HC Deb 06 February 1979 vol 962 cc183-4
2. Mr. Evelyn King

asked the Secretary of State for Education and Science, further to her reply to the honourable and gallant Member for Winchester (Rear-Admiral Morgan-Giles), what is the estimated membership of the Professional Association of Teachers, whose application for membership of the Burnham committee she has rejected.

The Minister of State, Department of Education and Science (Mr. Gordon Oakes)

The latest membership figure available from the certification office is 10,896. I understand that the association now claims some 12,000 serving members.

Mr. King

Does it not remain a fact that, whether the membership is 10,000 or 12,000, this fast growing union, pledged as it is never to strike, is denied recognition by the Department whilst a teachers' union of 3,000 is granted recognition? In these difficult times, when one finds a union that is prepared to behave responsibly, as this union is, why on earth does not the Minister encourage it?

Mr. Oakes

We must take into account the fact that there are nearly 300,000 members of the NUT and there are 127,056 members of the NAS and UWT, which will have six representatives. The criterion is whether the PAT represents a separate category of teachers. My right hon. Friend has carefully considered representations from the association—indeed, I met representatives on 17 January—but does not propose to add it to the teachers' panel.

Dr. Boyson

At the present time of industrial disputes, including disputes in schools, will not the Minister welcome the existence of a recognised union in the teaching profession pledged not to strike? Will he inform all local authorities, of whatever colour, that as it is a recognised trade union members of it can be appointed as health and safety representatives in schools?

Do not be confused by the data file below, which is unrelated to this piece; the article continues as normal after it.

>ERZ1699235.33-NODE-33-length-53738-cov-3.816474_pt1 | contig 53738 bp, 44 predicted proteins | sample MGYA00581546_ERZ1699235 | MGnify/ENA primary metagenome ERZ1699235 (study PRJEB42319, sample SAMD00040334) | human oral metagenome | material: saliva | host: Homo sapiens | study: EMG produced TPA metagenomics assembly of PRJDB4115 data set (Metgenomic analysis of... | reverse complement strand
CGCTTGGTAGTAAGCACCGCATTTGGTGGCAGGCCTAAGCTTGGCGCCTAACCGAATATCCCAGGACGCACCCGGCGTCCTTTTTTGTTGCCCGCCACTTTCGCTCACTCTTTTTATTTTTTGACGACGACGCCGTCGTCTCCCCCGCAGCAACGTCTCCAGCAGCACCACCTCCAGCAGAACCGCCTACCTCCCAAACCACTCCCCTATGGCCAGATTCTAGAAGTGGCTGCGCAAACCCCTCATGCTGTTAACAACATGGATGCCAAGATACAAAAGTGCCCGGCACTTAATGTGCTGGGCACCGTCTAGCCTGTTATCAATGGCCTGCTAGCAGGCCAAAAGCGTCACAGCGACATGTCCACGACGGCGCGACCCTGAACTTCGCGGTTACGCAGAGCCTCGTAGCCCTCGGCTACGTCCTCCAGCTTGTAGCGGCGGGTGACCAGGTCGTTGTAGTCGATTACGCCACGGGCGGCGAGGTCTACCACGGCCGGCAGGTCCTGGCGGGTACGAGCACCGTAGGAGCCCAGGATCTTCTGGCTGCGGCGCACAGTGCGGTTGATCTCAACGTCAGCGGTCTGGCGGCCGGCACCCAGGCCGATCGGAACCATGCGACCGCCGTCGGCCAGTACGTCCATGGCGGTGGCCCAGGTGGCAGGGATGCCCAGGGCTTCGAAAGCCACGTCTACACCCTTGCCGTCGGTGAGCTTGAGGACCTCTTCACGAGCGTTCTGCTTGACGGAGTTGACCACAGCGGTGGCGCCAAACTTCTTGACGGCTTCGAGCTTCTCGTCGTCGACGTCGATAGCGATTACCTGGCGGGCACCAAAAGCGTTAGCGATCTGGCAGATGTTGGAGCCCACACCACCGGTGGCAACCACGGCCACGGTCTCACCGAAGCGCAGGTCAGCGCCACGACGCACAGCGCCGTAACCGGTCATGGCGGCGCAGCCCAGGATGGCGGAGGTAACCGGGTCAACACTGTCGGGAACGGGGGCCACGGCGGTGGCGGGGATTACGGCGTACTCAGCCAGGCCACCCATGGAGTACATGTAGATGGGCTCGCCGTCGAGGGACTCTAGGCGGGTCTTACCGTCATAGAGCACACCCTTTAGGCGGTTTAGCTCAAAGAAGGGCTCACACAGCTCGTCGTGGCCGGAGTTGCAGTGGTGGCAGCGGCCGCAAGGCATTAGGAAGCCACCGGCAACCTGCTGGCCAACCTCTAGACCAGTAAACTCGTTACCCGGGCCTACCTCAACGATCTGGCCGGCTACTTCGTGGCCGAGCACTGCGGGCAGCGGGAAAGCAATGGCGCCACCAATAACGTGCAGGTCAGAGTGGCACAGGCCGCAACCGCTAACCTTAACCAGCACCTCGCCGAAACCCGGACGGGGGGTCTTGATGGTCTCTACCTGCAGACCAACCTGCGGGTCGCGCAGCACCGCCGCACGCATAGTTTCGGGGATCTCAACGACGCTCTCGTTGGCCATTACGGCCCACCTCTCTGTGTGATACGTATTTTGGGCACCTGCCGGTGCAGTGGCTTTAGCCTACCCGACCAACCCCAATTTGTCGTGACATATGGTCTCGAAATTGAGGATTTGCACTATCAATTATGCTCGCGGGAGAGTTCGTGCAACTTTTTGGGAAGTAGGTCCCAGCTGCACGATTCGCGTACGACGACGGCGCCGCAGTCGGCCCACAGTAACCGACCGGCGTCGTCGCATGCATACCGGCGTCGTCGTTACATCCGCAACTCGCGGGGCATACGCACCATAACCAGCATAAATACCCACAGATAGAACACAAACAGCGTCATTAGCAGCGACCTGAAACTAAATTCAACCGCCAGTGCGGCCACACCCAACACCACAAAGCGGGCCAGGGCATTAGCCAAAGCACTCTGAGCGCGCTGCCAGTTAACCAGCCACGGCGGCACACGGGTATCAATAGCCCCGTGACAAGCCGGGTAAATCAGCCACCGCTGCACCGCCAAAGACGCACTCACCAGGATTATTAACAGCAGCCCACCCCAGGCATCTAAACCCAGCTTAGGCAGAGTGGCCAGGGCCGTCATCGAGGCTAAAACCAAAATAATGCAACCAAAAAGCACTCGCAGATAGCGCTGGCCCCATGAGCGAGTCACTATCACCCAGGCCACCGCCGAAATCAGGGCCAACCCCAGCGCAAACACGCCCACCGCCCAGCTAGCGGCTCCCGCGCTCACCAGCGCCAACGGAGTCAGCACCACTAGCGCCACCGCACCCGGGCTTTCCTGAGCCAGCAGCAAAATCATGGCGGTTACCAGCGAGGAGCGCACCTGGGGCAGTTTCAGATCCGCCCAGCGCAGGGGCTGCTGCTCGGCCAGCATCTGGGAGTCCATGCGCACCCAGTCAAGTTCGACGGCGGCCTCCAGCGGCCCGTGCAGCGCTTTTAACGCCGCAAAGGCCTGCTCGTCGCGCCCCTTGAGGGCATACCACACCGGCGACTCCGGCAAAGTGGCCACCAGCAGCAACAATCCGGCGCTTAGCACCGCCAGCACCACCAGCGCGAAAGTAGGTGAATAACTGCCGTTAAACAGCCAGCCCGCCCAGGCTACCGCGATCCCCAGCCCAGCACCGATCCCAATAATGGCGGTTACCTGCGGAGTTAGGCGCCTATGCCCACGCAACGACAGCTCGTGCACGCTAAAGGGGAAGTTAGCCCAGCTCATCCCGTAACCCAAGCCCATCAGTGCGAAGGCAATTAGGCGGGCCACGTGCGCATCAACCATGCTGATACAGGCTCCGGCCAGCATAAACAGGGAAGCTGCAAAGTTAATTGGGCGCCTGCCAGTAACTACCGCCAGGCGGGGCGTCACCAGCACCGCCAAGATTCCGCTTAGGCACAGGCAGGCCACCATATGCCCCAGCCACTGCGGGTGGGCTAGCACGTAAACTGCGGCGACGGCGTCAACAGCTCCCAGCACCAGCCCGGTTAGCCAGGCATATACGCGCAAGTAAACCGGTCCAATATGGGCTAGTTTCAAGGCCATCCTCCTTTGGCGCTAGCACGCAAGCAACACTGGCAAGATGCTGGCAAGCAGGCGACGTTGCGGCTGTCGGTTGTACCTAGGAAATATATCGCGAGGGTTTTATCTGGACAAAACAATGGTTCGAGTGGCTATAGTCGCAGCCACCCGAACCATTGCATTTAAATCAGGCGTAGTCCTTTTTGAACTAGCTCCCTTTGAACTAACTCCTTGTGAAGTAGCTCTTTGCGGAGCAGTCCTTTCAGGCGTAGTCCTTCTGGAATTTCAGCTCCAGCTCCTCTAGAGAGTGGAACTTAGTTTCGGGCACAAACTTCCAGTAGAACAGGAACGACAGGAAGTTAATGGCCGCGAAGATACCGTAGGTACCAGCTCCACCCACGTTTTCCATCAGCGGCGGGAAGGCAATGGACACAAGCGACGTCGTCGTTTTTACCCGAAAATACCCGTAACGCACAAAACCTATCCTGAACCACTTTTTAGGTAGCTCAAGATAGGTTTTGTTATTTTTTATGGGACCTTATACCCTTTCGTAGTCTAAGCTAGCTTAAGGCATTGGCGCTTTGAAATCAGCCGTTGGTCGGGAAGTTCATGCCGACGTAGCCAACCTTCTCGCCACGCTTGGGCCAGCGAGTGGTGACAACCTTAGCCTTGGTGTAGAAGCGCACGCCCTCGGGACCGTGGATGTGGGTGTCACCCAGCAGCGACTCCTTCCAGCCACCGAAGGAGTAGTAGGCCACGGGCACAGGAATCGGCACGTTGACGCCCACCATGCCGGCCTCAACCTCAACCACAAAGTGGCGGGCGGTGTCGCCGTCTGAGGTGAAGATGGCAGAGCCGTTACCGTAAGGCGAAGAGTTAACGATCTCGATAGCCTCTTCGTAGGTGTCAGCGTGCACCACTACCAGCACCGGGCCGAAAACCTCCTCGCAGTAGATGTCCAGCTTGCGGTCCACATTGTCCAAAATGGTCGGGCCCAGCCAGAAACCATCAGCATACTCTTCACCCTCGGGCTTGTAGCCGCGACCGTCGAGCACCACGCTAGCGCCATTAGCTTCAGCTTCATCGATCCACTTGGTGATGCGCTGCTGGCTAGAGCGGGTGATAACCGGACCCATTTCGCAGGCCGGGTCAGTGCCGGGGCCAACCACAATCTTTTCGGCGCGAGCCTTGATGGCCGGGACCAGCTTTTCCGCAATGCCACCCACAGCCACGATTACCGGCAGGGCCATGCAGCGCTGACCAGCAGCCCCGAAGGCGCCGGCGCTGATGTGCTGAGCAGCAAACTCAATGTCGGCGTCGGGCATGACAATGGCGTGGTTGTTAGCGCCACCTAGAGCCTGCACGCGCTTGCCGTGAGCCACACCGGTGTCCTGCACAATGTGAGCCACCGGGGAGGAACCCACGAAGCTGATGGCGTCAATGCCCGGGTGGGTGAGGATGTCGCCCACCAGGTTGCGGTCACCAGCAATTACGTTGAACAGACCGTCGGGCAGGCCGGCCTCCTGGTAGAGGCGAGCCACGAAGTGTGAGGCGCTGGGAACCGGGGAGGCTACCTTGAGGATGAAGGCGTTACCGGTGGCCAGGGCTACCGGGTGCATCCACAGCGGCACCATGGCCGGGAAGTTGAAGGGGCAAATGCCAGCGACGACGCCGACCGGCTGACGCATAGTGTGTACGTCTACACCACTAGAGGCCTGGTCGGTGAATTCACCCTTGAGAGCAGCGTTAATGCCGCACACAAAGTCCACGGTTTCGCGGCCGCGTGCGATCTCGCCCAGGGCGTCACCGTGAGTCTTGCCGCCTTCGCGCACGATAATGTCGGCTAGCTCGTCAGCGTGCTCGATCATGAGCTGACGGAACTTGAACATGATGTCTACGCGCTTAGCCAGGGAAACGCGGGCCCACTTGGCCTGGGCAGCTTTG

Mr. Oakes

It is basically a question of the numbers of members of the association. The health and safety aspects are matters for individual local authorities in deciding whether to recognise the association.

Mr. Beith

Does not this case illustrate what a lot there is wrong with the Burnham structure? Even if the PAT were recognised and brought on to the Burnham committee, the single channel system under which all the claims of different unions are put forward by one union, the largest teachers' union, makes the system very ineffective. Is not that particularly noticeable when many teaching organisations regard the NUT's claim as irresponsible?

Mr. Oakes

With regard to the representative character of Burnham, my right hon. Friend has recently reviewed its membership and will be making a determination under the Remuneration of Teachers Act.

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